June 27, 2005
In the world of television, the people are represented by two separate yet equally important groups: the writers and producers of hour-long crime dramas, and the viewers, who watch said dramas. These are their stories.Be Careful Out There
Summer With the Serial Killers
Contrary to popular belief, neither I, nor this column, can really subsist on SVU reruns for the entire duration of the summer. So it was with great joy that I noted the debut of two new shows that at least marginally fall within the purvey of my "Police Procedurals" beat. Both The Inside and The Closer center around a blond with a talent, exploiting and exploring that talent for the gratification of the audience.
Unfortunately, neither show has yet to really grab me, although they both have interesting potential. The Inside comes to us from the copious talents of Tim Minear, who has on his team Jane Espenson and David Fury, both also Joss Whedon alums from Buffy the Vampire Slayer/Angel days. Minear did the fabulous, if failed, Wonderfalls last year and he's something of a legend in TV geek circles. However, it takes more than a legend to make the profiler/serial killer genre a success. Just ask Chris Carter. He had the talents of Lance Henriksen at his disposal, and Millennium still barely made it through three seasons.
Here's the problem: the show is smart, but it may be too subtle for its own good (or it may not actually be as smart as I want it to be, having given it projected credence based on Minear's previous work). Peter Coyote is masterful in his role, just this edge of unlikable with an edge of creepily intriguing. Paul, on the other hand, is simply annoying in his earnest "I want to save 'em all" mentality, and Danny and Melody are both punchlines so far, only there to keep things light. I trust that Minear and Co. will do more with these talented actors, but I want to see it now, before Fox cancels this show in an untimely manner.
|At least now she has started to convey a singularity of focus and an eye towards the ultimate end. Her compassion isn't front and center, which in some ways is intriguing.|
Brenda's strength is in the interview, in the way that she charms suspects and witnesses into talking to her, lulling them with a false compassion, a thick accent and a keen insight until they tell her what she wants to know. Her mind is quick and clever, and she jumps light years ahead of her fellow detectives when it comes to drawing conclusions from the evidence, looking past the obvious to the greater truths beyond.
That's a lot to live up to, and so far, the show is a little slow, a little uneven, and Brenda (despite my admiration for Kyra Sedgewick) is more than a little annoying. She's sort of grating, with her accent and her quirks and tics and big smile. I sort of understand why her fellow detectives are whining like little old women on fixed bingo night. The mysteries are relatively interesting though. Philandering husband loses his wife when the hairdresser he promised to marry murders her by washing her hair with nicotine laced shampoo. Woman kills potential lover when she finds out that said lover is also a woman. But so far, we're meant to focus more on the characters, and I'm not sure they are enough of a draw to keep the average viewer interested.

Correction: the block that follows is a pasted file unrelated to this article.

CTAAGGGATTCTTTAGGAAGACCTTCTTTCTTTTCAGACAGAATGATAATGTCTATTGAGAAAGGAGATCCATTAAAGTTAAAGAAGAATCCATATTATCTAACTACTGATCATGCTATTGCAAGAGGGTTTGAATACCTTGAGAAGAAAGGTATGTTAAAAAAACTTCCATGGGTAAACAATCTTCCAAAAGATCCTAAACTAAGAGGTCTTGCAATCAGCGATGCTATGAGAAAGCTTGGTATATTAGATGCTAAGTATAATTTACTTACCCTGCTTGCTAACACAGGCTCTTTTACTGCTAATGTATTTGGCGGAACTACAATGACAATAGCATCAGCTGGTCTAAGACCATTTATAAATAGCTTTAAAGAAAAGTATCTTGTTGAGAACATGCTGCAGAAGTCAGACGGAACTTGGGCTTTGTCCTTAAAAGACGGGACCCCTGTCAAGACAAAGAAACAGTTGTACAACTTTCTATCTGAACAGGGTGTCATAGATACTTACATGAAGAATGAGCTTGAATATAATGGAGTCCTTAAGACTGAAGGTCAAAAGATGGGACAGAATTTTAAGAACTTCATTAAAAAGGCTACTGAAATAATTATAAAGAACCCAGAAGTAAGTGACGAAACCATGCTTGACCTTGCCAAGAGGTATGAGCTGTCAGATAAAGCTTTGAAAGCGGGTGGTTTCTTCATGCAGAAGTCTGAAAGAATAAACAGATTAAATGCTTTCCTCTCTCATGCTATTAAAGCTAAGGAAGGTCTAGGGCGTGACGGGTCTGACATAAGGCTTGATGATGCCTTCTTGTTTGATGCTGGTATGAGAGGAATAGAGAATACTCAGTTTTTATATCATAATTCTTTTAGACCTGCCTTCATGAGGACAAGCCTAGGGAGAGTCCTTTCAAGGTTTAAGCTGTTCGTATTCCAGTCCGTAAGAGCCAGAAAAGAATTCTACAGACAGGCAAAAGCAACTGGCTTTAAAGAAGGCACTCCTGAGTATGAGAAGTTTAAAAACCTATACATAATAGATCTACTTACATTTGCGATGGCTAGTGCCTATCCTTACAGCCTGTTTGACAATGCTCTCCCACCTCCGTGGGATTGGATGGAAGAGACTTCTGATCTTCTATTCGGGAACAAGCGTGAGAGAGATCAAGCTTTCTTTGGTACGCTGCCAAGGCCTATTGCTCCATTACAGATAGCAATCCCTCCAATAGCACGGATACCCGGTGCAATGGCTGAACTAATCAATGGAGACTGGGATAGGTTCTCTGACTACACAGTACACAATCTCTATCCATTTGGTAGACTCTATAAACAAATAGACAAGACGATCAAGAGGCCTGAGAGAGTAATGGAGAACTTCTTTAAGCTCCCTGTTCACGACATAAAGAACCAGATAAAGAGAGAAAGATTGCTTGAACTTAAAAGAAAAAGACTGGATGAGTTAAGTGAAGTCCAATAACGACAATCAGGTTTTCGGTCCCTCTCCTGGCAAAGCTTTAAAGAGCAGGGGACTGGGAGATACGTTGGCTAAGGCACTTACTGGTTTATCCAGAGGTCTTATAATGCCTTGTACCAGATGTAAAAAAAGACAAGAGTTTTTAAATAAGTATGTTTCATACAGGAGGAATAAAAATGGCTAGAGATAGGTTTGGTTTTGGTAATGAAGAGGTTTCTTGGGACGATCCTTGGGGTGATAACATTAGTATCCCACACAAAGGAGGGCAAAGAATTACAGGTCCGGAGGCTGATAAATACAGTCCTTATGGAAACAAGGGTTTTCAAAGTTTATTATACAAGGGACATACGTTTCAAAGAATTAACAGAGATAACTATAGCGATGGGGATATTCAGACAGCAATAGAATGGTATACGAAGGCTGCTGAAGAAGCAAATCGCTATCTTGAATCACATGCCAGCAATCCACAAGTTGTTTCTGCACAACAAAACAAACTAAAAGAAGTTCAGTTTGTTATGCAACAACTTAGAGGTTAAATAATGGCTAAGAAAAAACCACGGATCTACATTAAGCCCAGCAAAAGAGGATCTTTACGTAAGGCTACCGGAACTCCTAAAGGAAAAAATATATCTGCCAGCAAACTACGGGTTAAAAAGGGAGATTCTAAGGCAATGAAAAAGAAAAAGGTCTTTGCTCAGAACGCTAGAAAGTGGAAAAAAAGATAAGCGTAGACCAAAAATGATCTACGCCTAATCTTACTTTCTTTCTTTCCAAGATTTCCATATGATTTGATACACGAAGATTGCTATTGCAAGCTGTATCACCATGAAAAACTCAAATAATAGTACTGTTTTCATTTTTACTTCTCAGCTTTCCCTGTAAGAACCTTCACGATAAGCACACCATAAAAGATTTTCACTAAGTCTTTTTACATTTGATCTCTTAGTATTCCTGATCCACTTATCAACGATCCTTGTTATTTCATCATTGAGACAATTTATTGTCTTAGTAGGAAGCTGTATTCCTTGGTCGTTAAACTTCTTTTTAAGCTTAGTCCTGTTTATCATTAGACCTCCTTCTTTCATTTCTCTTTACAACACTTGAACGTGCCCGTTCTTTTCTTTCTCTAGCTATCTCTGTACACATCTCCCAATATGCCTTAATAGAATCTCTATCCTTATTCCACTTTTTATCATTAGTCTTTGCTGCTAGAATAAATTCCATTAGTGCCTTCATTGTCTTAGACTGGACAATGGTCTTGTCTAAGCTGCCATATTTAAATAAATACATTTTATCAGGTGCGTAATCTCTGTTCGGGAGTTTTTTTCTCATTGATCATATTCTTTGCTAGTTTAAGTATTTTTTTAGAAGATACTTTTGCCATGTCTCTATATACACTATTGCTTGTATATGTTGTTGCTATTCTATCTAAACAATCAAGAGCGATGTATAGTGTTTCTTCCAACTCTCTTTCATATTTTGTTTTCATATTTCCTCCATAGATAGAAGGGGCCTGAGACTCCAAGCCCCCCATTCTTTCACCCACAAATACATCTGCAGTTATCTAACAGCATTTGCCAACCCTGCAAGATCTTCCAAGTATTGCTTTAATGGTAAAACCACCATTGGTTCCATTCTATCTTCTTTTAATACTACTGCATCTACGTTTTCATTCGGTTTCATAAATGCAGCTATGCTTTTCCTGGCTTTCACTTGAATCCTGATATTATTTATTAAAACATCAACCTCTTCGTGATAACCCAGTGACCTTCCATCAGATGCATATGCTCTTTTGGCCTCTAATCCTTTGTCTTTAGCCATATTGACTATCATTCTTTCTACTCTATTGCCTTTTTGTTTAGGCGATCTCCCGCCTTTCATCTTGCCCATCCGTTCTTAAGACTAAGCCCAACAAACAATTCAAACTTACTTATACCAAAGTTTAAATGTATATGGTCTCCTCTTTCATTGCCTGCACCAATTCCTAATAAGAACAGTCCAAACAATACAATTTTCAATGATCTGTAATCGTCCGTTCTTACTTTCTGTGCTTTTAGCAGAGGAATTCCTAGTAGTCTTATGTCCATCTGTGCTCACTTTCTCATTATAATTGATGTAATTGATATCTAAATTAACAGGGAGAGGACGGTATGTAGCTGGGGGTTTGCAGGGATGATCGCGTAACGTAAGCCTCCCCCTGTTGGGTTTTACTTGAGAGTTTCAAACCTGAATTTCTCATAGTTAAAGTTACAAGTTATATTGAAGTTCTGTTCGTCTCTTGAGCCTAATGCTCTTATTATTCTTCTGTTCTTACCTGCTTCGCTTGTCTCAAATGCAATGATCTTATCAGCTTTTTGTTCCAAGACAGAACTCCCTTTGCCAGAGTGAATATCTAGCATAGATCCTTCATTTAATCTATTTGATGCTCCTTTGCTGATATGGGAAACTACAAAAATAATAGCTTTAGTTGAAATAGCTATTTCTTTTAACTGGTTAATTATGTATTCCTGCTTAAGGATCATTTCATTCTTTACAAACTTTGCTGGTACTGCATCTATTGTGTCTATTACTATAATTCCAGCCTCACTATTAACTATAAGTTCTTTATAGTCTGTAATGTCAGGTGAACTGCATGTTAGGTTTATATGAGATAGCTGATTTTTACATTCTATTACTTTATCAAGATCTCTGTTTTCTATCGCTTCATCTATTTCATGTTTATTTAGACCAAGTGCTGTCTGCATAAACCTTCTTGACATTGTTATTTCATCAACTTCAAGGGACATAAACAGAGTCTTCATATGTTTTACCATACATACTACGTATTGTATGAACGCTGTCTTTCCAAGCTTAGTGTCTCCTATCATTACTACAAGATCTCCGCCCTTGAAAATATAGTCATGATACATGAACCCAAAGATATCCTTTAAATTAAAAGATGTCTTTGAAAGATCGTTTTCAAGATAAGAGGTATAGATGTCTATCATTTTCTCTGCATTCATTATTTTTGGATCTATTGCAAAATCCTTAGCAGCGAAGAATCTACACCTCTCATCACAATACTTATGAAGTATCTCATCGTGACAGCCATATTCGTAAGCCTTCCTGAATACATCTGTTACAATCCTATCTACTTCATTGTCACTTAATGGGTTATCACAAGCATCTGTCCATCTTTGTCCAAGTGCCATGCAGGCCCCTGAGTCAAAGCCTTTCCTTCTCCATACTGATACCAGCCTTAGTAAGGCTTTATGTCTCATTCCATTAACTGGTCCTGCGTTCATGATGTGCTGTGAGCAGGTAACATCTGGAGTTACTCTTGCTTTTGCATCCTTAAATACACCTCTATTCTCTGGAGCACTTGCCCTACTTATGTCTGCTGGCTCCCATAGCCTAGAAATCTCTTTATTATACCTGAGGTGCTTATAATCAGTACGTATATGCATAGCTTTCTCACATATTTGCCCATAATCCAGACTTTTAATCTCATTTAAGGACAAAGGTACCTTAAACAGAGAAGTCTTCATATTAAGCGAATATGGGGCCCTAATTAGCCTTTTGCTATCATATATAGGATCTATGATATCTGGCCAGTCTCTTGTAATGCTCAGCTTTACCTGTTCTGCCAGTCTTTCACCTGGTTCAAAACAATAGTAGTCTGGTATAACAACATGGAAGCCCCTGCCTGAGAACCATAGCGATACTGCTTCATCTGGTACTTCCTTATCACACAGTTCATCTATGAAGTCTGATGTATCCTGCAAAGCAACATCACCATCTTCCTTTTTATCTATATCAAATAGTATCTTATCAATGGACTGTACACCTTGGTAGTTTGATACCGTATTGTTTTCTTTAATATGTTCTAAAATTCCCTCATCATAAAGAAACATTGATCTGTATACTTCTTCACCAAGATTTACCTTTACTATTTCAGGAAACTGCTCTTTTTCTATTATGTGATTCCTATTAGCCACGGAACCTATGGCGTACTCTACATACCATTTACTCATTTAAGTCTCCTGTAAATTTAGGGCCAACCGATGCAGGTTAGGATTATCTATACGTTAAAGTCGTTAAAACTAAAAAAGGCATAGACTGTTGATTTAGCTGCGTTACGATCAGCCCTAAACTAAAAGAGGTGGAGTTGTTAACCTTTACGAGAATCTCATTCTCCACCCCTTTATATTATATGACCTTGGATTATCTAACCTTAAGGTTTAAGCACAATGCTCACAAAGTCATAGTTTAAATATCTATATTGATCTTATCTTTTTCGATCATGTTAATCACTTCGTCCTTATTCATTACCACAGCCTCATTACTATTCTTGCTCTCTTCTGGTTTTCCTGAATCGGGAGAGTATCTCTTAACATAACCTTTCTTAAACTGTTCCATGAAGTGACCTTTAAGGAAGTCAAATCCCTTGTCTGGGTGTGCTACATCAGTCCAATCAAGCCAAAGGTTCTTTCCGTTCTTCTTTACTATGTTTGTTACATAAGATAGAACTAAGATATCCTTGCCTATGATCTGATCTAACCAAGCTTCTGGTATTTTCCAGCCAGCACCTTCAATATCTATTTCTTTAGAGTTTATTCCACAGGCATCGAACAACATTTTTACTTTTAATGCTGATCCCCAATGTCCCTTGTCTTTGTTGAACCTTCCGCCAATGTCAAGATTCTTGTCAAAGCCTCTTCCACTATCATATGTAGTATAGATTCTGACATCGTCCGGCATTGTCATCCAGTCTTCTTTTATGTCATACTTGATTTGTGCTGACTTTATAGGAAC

Now, I whine a lot about the lack of characterization in procedurals, the way that these people are caricatures not characters. However, I'm not sure that starting with a character and building a procedural around them is the answer, unless the momentum and intrigue of the show match the vision of said character. The Inside is shinier and flashier and far more bloody. It's full of moody lighting, roughly written scene markers and an eerie opening theme, but I very much want more sense of how the character and the story will interact and unfold. I want Minear to push the boundaries of my understanding of the genre. In fact I expect so much from Minear that I'm afraid that disappointment is inevitable. I'm thrilled that he's turned his hand to the genre and I'll trust that he's got a plan.
The Closer, well, first I need to get past my annoyance with Brenda, because I do find the concept interesting. The woman gets lost on her way to the grocery store, talks to her dad on the phone, and has enough attitude to make the sweet southern honey bite and sting like a bee. Still, I want a little darkness with my procedurals, and I hope we see development on a grander scope.
|I love my city, and I'm pleased to see these two shows following in the foosteps of Numb3rs and making [Los Angeles] the interesting, complex, messy, crazy place that it really is.|
On a final note, Minear and co. Yes, we're getting your inside jokes. Yes, I noticed that the movie was called Once More With Feeling and the cat was named Angel and that Melody is the flip side of Harmony. But folks, I already love and appreciate your other work. Enough with the meta. It's distracting, and it's really just tempting Fox to add you to its roster of other failed shows that bear your stamp. Focus more on making this worth watching, and less on sticking your tongue out at the studio execs. They have bullet proof glass. They simply don't care.
Email the author.
All written content © 2005 by the authors. For more information, contact email@example.com